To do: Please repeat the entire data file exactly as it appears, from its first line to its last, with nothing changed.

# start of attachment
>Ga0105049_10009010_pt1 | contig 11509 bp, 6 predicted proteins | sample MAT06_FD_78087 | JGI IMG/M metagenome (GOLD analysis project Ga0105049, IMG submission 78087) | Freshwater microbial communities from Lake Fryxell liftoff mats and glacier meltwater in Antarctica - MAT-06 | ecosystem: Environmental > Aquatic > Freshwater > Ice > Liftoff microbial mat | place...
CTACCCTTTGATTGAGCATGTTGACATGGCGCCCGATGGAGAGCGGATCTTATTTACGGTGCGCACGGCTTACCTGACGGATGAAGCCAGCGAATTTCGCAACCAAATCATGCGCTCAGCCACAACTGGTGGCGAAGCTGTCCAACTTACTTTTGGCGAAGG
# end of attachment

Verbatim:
>Ga0105049_10009010_pt1 | contig 11509 bp, 6 predicted proteins | sample MAT06_FD_78087 | JGI IMG/M metagenome (GOLD analysis project Ga0105049, IMG submission 78087) | Freshwater microbial communities from Lake Fryxell liftoff mats and glacier meltwater in Antarctica - MAT-06 | ecosystem: Environmental > Aquatic > Freshwater > Ice > Liftoff microbial mat | place...
CTACCCTTTGATTGAGCATGTTGACATGGCGCCCGATGGAGAGCGGATCTTATTTACGGTGCGCACGGCTTACCTGACGGATGAAGCCAGCGAATTTCGCAACCAAATCATGCGCTCAGCCACAACTGGTGGCGAAGCTGTCCAACTTACTTTTGGCGAAGG